If it wasn't his revolving quarterbacks, it was his troubled running back. If it wasn't the running back, it was his recalcitrant wide receiver. If it wasn't the wide receiver, it was his injury-racked offensive line.
It was always something this year for Butch Davis, struggling through the worst of his three seasons as coach of the Cleveland Browns. Today in Denver, it figures to get a little worse.
That's because Davis' draft past will come back to haunt him in the person of Broncos running back Clinton Portis.
In the 2002 draft, Davis, badly needing a running back, took William Green with the 16th pick of the first round. Portis, who played for Davis at Miami, didn't get selected until the 51st pick of the second round, after T.J. Duckett (18) and DeShaun Foster (34).
Green showed flashes after a slow start, but this year has been suspended by both the team and the league (for violating the substance abuse program). Duckett has been a decent back with the Atlanta Falcons, and Foster has been limited with the Carolina Panthers by a knee injury. Portis, meanwhile, has clearly emerged as one of the elite runners in the NFL in his second season.
After rushing for 1,508 yards as a rookie, Portis has 1,452 this season, second best in the AFC behind the Ravens' Jamal Lewis. He has gained 165, 170 and 218 yards the past three weeks and is averaging 5.8 a carry.
Last week, Davis was called to explain how he passed on his own college player. His response focused on the big-back phenomenon in the AFC North, where Lewis, Tennessee's Eddie George and Pittsburgh's Jerome Bettis are all power runners.
"You were looking for somebody where size was something at that time that might be more durable over the long run of a running back's career," Davis said. "I think it served Jerome well, it served Eddie George well and I'm sure it's probably going to do the same thing for Jamal Lewis. At the time, that was one of the factors."
At 5 feet 11 and 205 pounds, Portis may have had durability questions. But to watch him run is to see a unique talent. He has an incredible burst and seems to do better with more carries.
Given that the Browns (4-9) couldn't catch Lewis, who rushed for a league-record 295 yards earlier in the season, they may be in for a long day against Portis. Davis can only wonder what might have been in a season when he's cut his most productive receiver (Kevin Johnson) and has gone back and forth between Kelly Holcomb and Tim Couch (today's starter) at quarterback.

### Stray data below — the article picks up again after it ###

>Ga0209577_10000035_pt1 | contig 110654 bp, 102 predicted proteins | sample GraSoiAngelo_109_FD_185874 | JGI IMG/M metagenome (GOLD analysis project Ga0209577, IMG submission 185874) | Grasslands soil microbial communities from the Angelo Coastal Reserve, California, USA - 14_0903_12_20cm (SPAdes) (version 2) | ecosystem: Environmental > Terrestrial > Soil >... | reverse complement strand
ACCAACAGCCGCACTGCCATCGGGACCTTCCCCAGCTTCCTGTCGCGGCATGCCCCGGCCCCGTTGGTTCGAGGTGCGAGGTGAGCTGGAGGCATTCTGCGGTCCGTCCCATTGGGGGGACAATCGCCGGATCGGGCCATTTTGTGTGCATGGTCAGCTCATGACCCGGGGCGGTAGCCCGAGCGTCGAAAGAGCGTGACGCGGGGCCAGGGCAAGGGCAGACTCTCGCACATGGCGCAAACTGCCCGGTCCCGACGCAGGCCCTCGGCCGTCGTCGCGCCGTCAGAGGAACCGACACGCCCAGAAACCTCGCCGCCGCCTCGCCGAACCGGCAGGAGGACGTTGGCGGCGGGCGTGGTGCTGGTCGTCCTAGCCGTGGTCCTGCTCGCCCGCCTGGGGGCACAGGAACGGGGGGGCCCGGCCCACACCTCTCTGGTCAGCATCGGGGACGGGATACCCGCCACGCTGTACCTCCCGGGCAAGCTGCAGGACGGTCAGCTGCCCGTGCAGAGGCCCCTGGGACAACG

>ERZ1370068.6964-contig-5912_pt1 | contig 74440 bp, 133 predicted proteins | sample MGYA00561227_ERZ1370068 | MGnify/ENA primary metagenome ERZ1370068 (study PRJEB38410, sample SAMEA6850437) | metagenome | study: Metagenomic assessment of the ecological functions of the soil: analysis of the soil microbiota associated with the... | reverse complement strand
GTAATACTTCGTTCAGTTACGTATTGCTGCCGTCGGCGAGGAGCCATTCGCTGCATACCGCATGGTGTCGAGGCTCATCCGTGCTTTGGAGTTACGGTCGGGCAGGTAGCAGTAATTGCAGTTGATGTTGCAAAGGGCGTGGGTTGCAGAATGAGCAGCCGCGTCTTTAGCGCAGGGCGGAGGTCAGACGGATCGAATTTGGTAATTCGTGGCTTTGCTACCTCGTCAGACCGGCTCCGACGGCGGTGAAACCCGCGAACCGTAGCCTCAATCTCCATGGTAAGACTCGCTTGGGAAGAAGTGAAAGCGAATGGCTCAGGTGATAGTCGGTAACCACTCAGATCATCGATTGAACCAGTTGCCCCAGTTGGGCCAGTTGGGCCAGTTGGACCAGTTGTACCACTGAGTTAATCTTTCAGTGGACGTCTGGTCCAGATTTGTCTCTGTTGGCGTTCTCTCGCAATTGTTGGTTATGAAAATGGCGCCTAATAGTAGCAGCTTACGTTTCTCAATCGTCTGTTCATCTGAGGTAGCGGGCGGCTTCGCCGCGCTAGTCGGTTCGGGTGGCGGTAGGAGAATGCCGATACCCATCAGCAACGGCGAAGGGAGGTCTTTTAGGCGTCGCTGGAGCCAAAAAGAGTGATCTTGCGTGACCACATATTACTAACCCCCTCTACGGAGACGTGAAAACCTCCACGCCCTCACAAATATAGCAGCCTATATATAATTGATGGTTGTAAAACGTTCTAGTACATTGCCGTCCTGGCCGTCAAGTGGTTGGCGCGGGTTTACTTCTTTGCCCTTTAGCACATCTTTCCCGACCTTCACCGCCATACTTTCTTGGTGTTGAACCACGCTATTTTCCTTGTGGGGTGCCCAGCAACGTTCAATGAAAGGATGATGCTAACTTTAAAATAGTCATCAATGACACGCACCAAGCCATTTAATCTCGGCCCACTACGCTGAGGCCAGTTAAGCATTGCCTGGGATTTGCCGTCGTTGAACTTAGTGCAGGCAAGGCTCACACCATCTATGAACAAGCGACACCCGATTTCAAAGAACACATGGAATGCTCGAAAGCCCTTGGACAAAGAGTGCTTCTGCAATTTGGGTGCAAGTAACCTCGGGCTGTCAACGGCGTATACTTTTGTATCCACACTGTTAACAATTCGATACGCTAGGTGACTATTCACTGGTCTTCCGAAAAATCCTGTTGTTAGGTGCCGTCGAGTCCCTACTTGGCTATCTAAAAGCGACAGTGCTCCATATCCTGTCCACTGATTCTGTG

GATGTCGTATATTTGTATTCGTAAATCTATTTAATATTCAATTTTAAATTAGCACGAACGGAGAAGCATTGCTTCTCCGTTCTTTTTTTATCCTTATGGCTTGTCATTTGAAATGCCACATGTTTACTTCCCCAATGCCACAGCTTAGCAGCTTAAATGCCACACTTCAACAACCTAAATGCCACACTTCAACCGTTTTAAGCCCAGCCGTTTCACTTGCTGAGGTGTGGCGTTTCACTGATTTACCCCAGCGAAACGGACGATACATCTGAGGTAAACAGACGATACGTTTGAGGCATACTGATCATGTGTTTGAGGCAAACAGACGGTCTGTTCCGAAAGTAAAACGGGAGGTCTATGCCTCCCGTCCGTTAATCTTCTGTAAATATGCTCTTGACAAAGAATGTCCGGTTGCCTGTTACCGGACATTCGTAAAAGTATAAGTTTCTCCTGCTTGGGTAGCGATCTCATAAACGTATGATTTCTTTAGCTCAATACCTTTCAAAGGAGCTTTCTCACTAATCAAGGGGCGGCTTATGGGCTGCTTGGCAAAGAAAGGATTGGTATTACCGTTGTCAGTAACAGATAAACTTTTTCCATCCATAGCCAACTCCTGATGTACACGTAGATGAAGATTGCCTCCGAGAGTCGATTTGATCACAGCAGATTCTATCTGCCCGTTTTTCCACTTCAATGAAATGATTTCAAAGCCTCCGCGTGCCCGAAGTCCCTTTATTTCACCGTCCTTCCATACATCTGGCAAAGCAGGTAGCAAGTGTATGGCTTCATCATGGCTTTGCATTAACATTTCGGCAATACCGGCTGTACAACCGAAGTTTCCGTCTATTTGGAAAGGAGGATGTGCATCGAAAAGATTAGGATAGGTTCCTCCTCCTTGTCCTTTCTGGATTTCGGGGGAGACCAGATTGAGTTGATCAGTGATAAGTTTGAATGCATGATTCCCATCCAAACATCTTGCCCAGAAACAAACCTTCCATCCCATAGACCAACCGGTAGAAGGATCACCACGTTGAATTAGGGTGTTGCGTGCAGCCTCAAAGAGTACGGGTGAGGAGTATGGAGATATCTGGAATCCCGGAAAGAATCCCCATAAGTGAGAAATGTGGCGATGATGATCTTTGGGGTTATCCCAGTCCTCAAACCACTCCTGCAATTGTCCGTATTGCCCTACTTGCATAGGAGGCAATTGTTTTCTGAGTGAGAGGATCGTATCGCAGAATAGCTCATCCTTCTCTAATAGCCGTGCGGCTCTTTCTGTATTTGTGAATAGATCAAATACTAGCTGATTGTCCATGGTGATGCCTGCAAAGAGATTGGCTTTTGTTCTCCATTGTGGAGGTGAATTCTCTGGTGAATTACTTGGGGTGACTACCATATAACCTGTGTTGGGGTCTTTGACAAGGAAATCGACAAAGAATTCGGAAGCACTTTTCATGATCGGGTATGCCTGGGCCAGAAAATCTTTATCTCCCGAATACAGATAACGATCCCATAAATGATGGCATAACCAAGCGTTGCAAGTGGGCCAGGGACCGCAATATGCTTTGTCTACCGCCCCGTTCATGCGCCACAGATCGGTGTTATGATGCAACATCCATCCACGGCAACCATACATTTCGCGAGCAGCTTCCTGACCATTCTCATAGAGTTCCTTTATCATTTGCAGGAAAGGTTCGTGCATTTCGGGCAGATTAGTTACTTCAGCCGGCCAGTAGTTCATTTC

If Green is a bust, then running back might be another need position. And Davis probably won't find another Clinton Portis.
AROUND THE LEAGUE
Impenetrable at home
If defense wins championships, no one should be surprised if the New England Patriots pull off another Super Bowl coup this season. Their defensive numbers are remarkable, especially considering the injuries they've had to overcome. So far, they have used 20 different defensive starters, and only four players -- Bobby Hamilton, Tedy Bruschi, Rodney Harrison and Tyrone Poole -- have started every game.
They are so dominant at Gillette Stadium that they haven't allowed a point at home in 10 quarters and haven't given up a home touchdown since Oct. 5, a stretch of 52 possessions.
One more testament: The Patriots have coerced six quarterbacks into their worst passer rating of the season -- Tennessee's Steve McNair, Miami's Jay Fiedler, Philadelphia's Donovan McNabb, Dallas' Quincy Carter, the New York Giants' Kerry Collins and the New York Jets' Vinny Testaverde.
During a visit to New Orleans last week, commissioner Paul Tagliabue floated a trial balloon for a new overtime format. This one would eliminate the kickoff to start the overtime period, thus removing the perceived advantage of winning the coin toss.
"The big issue is winning the toss, which is random," Tagliabue said. "The thinking is maybe we should play into the fifth period the way we played into the second and fourth period. Whoever has the ball at the end of the [fourth] period keeps the ball. That becomes an advantage in terms of where you are on the field. Take the kickoff out of the extra period and play to the conclusion. Some people think it's an ingenious idea."
Payback is sweet
The Kansas City Chiefs aren't apologizing for a schedule that turned out to be less demanding than it first seemed. They haven't faced a team that won more than eight games this season, and they've won all six of their games against 2002 playoff teams. But none of those teams -- Pittsburgh, Green Bay, Cleveland and Oakland -- would make the playoffs if the season ended today.
"They owed us," Chiefs coach Dick Vermeil said of the schedule-makers. "Two years in a row, we played one of the toughest schedules in football and nobody sent me any sympathy cards or flowers at Easter, either."